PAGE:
‘Community Carbon Cops’ at Mary Kehoe Centre
Celebration Afternoon Tea – Wednesday 3 September

Mary Kehoe Solar Panels

Mary Kehoe Solar Panels – 40 panels, 10 kW

On Wednesday 3 September 2014 the City of Port Phillip (CoPP), in conjunction with the Community Carbon Cops, will be hosting a celebration afternoon tea.

This event is to acknowledge the community’s involvement in reducing the electricity consumption by 83% at the Mary Kehoe Community Centre.

The methods, products, and companies that contributed to the environmental retrofit of the Mary Kehoe Community Centre can be applied to your home. If you want to save money on your energy use while doing your bit for the environment, please CONTACT us and we can begin a conversation that will help you achieve your goals.

The Community Carbon Cops have worked closely with the CoPP sustainability team over the last year. They have been trained to investigate, document, measure and take action to reduce energy consumption.

The original objective for the team was to reduce electricity consumption by 50%, but with this goal now exceeded they would now like to see the building become the first ‘energy neutral building’ at the City of Port Phillip. The group can also see how their actions can be delivered on a much wider scale for much greater benefit to both our Council and the wider community.

In addition, all participants in this program have also achieved energy savings in their own homes using the skills learnt on this course. This achievement speaks volumes for the potential of these types of energy efficiency programs where everyone gets involved in a learning process which is then distributed through the community by ‘word of mouth’ and supported by Council.

If you’re available, please come along to the afternoon tea and hear how these savings were achieved together with the plans the community has for getting their teeth stuck into their next building. The image above shows the 10 kilowatt solar system that was installed in late July 2014.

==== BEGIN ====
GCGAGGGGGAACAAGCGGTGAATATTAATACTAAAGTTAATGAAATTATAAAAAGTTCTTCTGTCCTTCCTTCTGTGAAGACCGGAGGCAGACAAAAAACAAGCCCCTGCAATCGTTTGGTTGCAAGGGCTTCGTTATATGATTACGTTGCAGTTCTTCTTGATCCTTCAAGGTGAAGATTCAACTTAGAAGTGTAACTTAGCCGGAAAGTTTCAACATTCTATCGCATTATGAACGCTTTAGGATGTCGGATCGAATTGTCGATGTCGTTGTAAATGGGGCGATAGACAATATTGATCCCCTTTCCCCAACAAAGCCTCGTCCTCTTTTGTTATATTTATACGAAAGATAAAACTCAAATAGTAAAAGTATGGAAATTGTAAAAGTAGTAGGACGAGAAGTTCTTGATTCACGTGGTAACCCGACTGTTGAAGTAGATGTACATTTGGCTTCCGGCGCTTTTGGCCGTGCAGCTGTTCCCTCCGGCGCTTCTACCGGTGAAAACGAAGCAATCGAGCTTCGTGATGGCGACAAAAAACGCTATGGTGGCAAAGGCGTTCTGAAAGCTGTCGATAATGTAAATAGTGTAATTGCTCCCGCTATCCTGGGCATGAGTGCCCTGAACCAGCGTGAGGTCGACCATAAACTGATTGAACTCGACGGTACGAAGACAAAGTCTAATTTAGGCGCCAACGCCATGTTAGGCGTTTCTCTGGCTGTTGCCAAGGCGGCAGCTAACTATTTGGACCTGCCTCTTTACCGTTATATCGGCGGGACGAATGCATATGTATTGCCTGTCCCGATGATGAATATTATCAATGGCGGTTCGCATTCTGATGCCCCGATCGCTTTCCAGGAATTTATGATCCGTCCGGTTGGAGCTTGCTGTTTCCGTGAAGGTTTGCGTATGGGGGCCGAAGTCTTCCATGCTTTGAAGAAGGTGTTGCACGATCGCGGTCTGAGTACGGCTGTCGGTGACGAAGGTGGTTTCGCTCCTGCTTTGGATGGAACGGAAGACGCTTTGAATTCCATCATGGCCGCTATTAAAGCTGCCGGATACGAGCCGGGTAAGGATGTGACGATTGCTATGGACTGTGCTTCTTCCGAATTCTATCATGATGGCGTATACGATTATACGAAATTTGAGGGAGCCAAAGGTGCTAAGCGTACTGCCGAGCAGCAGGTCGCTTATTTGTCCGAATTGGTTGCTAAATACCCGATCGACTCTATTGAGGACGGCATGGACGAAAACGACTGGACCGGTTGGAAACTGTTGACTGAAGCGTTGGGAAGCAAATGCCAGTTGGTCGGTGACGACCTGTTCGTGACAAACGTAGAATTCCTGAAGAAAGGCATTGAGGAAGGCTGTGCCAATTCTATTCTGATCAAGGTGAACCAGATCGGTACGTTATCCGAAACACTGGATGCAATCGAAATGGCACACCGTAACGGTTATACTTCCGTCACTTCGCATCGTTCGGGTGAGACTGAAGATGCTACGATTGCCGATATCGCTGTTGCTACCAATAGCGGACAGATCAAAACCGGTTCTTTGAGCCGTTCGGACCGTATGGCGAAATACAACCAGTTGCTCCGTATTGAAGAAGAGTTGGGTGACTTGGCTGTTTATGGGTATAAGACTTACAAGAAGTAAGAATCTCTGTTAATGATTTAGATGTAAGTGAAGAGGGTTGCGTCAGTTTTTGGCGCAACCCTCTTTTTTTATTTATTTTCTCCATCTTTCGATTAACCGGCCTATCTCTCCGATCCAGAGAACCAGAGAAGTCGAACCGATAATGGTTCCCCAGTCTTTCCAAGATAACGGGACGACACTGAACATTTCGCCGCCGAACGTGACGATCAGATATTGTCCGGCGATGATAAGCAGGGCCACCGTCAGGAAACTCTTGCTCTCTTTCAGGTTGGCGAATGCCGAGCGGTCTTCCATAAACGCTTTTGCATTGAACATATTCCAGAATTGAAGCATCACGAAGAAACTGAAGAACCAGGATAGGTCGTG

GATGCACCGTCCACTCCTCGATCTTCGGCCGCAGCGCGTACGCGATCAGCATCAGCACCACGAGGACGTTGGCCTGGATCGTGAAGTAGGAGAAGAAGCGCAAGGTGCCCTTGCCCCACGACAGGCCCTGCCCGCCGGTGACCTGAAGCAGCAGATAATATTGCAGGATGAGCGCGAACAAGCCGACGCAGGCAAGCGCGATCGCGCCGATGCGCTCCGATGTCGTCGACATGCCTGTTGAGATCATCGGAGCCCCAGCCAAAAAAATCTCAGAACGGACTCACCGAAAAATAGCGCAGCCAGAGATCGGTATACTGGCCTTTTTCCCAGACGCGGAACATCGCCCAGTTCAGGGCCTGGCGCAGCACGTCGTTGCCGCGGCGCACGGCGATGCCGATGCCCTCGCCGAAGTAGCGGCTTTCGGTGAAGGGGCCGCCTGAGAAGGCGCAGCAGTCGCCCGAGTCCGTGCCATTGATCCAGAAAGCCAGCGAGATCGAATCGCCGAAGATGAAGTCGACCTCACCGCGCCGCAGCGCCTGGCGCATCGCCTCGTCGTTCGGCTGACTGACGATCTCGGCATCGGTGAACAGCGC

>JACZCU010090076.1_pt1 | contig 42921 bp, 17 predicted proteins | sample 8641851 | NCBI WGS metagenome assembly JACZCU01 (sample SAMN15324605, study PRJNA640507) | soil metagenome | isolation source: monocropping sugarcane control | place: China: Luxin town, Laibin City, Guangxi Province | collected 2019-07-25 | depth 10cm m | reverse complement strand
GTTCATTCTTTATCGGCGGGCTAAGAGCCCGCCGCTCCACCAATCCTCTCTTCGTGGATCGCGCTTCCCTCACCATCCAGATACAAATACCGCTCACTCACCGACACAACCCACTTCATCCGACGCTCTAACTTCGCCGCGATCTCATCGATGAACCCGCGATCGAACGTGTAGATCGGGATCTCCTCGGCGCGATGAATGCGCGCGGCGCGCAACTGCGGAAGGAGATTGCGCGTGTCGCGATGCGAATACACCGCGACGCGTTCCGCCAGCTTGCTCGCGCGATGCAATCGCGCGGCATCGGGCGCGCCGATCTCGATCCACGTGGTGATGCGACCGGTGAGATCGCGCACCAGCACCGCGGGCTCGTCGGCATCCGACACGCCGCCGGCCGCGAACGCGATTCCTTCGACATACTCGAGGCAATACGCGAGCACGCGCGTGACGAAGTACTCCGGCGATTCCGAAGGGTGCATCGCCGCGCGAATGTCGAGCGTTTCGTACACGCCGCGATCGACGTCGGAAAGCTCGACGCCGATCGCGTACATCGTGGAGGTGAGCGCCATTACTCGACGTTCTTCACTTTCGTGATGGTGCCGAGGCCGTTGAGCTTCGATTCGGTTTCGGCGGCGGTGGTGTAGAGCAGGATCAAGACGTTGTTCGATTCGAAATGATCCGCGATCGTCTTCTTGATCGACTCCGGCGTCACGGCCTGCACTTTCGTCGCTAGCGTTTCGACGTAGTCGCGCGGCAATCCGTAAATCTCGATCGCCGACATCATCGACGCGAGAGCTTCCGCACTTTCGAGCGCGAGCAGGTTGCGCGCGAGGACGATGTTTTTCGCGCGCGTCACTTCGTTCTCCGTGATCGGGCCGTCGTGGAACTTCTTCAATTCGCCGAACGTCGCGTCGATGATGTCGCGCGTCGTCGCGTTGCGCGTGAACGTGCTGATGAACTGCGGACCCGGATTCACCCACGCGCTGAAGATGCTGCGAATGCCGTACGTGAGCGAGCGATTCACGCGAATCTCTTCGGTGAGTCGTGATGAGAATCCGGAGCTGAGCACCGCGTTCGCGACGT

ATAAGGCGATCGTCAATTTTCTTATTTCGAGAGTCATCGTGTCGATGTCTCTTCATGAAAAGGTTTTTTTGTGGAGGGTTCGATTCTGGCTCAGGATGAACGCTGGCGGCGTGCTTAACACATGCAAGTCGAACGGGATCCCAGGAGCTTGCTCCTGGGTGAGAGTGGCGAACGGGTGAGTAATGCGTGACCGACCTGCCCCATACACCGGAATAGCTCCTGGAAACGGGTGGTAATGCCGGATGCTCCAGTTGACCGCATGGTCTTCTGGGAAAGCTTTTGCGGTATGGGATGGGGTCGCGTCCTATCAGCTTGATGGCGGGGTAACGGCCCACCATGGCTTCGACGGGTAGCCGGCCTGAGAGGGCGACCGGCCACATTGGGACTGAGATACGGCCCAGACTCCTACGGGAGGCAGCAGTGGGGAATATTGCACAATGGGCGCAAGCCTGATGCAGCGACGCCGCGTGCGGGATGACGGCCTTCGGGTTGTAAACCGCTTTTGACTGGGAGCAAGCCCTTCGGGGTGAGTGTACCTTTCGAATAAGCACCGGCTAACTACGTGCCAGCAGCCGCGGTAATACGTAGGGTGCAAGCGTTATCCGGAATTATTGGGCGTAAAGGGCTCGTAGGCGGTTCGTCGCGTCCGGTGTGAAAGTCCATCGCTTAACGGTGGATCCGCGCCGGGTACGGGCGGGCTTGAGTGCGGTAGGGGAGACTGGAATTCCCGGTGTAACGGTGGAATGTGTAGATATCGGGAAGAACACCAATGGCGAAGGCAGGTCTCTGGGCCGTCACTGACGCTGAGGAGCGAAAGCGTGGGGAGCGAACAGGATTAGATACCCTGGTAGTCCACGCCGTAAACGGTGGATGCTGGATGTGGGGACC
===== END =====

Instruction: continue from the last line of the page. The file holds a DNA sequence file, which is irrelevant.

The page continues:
When: 2:30pm – 3:30pm Wednesday 3 September
Where: The Mary Kehoe Community Centre, 224 Danks Street, Albert Park


By Sophie Vorrath from RenewEconomy.com.au on 14 October 2014

Nine out of 10 Australians have considered, or would consider, switching to solar energy as a way to cut their power bills, a new survey has found.

The survey, conducted by Ernst & Young, found that money was the key driver for 70 per cent of those people who had already installed solar, while the cost of installation remained the main reason why those households considering rooftop PV had not yet installed it (50%).

The results of the survey, released on Tuesday, found that participants – 649 electricity retail customers across regional and metro Victoria, NSW and Queensland – were increasingly looking for ways to cut soaring energy bills, which one in 10 respondents named as their top ‘stressor’.

It found that nearly one in three Australians had missed a payment on an electricity bill in the past 12 months, while more than one in 10 have missed more than three payments.

The proportion of customers often or occasionally worried about being able to pay their electricity bill has remained consistently high at 70% since the last survey in 2013.

EY says the 2014 findings highlight the extent to which rising electricity prices are contributing to hardship for Australians, with ‘unable to afford bill payment’ the single biggest reason for not paying (60%).

The report comes as Independent Senator Nick Xenophon, who has been a vocal opponent of wind energy, came out in support of small-scale solar, and suggested this was a position shared by the majority of the federal Coalition, too.

“Rooftop solar is something that Coalition MPs won’t touch,” Xenophon said last week.  “If anything, I want to see it expanded.”

The South Australian independent – who has stayed quiet on the Abbott government’s proposed RET changes – has expressed interest in pursuing the idea of tax rebates for low income households to help them overcome the cost of installation.

Australia’s uptake of solar PV has soared from about 1,000 installations/year a decade ago to nearly 200,000 last year, with 1.2 million installed across Australia since 2001.